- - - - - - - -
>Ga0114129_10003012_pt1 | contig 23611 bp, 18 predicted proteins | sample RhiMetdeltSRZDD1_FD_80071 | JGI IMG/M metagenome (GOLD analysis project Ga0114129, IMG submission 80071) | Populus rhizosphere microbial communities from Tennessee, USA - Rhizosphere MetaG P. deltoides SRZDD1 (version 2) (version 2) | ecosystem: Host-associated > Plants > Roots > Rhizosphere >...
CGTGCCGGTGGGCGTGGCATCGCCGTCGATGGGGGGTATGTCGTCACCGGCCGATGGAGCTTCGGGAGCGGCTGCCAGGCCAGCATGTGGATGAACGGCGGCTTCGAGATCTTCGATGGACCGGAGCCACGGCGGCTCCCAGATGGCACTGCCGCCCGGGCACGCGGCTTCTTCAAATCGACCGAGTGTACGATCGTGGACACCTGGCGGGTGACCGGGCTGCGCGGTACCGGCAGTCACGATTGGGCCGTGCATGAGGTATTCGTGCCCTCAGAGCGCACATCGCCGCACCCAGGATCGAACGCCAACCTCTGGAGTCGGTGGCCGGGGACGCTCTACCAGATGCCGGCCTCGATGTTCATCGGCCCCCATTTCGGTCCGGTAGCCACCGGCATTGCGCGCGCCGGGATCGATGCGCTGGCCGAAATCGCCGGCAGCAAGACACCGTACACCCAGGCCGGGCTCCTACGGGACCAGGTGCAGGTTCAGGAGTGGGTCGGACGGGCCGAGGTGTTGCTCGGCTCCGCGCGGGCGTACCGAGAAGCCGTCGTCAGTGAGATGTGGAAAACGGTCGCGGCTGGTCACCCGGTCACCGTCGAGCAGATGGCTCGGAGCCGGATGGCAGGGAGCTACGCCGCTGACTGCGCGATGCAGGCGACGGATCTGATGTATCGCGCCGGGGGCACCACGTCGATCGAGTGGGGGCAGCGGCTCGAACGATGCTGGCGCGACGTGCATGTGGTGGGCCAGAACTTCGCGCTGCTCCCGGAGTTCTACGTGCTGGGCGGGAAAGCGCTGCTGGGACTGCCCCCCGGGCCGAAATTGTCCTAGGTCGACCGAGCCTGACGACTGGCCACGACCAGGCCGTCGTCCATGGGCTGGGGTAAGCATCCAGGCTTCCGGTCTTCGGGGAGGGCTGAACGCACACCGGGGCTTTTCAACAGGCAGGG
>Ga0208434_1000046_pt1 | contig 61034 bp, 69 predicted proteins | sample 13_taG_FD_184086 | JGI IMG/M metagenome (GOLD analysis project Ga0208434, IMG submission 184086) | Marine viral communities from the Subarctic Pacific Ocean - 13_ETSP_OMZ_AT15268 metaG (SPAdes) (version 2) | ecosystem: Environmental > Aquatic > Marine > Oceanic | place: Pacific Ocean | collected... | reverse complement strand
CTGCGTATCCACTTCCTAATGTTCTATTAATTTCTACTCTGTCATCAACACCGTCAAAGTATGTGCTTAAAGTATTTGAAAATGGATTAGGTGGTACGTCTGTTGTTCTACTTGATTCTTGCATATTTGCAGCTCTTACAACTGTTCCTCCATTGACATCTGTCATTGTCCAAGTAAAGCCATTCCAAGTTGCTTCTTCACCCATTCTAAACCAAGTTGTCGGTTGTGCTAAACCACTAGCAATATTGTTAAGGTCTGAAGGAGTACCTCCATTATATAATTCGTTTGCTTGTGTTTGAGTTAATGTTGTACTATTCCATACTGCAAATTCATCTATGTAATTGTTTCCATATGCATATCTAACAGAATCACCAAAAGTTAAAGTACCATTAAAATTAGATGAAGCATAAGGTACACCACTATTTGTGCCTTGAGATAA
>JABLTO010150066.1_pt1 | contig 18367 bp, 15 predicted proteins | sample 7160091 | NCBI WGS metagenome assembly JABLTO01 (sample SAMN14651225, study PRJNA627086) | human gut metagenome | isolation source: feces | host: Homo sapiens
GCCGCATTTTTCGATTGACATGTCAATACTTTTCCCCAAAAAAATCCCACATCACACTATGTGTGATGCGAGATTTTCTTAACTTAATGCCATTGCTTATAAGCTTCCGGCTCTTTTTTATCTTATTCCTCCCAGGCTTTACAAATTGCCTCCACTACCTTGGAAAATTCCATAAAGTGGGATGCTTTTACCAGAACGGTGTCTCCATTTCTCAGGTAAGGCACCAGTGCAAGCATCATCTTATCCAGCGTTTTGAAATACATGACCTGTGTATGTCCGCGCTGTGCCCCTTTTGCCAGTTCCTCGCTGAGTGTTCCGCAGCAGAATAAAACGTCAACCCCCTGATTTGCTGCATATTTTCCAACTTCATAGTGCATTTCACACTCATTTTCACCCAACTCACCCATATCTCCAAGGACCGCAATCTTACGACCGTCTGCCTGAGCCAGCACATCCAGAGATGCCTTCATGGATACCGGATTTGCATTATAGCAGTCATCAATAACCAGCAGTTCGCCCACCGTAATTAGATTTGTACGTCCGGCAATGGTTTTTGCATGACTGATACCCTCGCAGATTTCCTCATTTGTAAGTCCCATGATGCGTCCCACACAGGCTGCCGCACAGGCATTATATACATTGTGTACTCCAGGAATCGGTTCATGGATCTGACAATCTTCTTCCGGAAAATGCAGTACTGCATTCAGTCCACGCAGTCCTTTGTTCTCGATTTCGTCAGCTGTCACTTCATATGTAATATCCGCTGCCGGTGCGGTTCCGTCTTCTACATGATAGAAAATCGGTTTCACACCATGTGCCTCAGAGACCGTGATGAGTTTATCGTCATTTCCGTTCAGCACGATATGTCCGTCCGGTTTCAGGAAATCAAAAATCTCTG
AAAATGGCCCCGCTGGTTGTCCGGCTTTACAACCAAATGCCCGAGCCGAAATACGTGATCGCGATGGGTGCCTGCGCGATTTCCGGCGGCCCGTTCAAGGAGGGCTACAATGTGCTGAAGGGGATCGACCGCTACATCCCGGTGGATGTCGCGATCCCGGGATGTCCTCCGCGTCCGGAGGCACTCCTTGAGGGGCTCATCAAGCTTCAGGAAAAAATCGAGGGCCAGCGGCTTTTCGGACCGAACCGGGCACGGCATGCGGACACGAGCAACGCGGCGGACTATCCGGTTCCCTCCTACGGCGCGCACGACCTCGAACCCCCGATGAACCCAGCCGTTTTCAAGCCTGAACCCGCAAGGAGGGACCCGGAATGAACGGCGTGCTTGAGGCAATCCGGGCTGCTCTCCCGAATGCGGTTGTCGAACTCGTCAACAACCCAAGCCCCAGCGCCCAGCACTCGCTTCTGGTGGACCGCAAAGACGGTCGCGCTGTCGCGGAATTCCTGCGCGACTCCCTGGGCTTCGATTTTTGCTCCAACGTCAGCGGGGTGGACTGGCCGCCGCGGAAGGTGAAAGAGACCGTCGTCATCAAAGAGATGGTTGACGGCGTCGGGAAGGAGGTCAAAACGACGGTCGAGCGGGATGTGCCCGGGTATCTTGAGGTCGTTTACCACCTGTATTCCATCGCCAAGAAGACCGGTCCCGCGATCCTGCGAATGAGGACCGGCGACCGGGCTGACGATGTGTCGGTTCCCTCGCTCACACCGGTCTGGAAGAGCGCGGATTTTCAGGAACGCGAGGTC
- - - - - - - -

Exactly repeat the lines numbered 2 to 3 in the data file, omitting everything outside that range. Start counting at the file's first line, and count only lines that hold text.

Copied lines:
CGTGCCGGTGGGCGTGGCATCGCCGTCGATGGGGGGTATGTCGTCACCGGCCGATGGAGCTTCGGGAGCGGCTGCCAGGCCAGCATGTGGATGAACGGCGGCTTCGAGATCTTCGATGGACCGGAGCCACGGCGGCTCCCAGATGGCACTGCCGCCCGGGCACGCGGCTTCTTCAAATCGACCGAGTGTACGATCGTGGACACCTGGCGGGTGACCGGGCTGCGCGGTACCGGCAGTCACGATTGGGCCGTGCATGAGGTATTCGTGCCCTCAGAGCGCACATCGCCGCACCCAGGATCGAACGCCAACCTCTGGAGTCGGTGGCCGGGGACGCTCTACCAGATGCCGGCCTCGATGTTCATCGGCCCCCATTTCGGTCCGGTAGCCACCGGCATTGCGCGCGCCGGGATCGATGCGCTGGCCGAAATCGCCGGCAGCAAGACACCGTACACCCAGGCCGGGCTCCTACGGGACCAGGTGCAGGTTCAGGAGTGGGTCGGACGGGCCGAGGTGTTGCTCGGCTCCGCGCGGGCGTACCGAGAAGCCGTCGTCAGTGAGATGTGGAAAACGGTCGCGGCTGGTCACCCGGTCACCGTCGAGCAGATGGCTCGGAGCCGGATGGCAGGGAGCTACGCCGCTGACTGCGCGATGCAGGCGACGGATCTGATGTATCGCGCCGGGGGCACCACGTCGATCGAGTGGGGGCAGCGGCTCGAACGATGCTGGCGCGACGTGCATGTGGTGGGCCAGAACTTCGCGCTGCTCCCGGAGTTCTACGTGCTGGGCGGGAAAGCGCTGCTGGGACTGCCCCCCGGGCCGAAATTGTCCTAGGTCGACCGAGCCTGACGACTGGCCACGACCAGGCCGTCGTCCATGGGCTGGGGTAAGCATCCAGGCTTCCGGTCTTCGGGGAGGGCTGAACGCACACCGGGGCTTTTCAACAGGCAGGG
>Ga0208434_1000046_pt1 | contig 61034 bp, 69 predicted proteins | sample 13_taG_FD_184086 | JGI IMG/M metagenome (GOLD analysis project Ga0208434, IMG submission 184086) | Marine viral communities from the Subarctic Pacific Ocean - 13_ETSP_OMZ_AT15268 metaG (SPAdes) (version 2) | ecosystem: Environmental > Aquatic > Marine > Oceanic | place: Pacific Ocean | collected... | reverse complement strand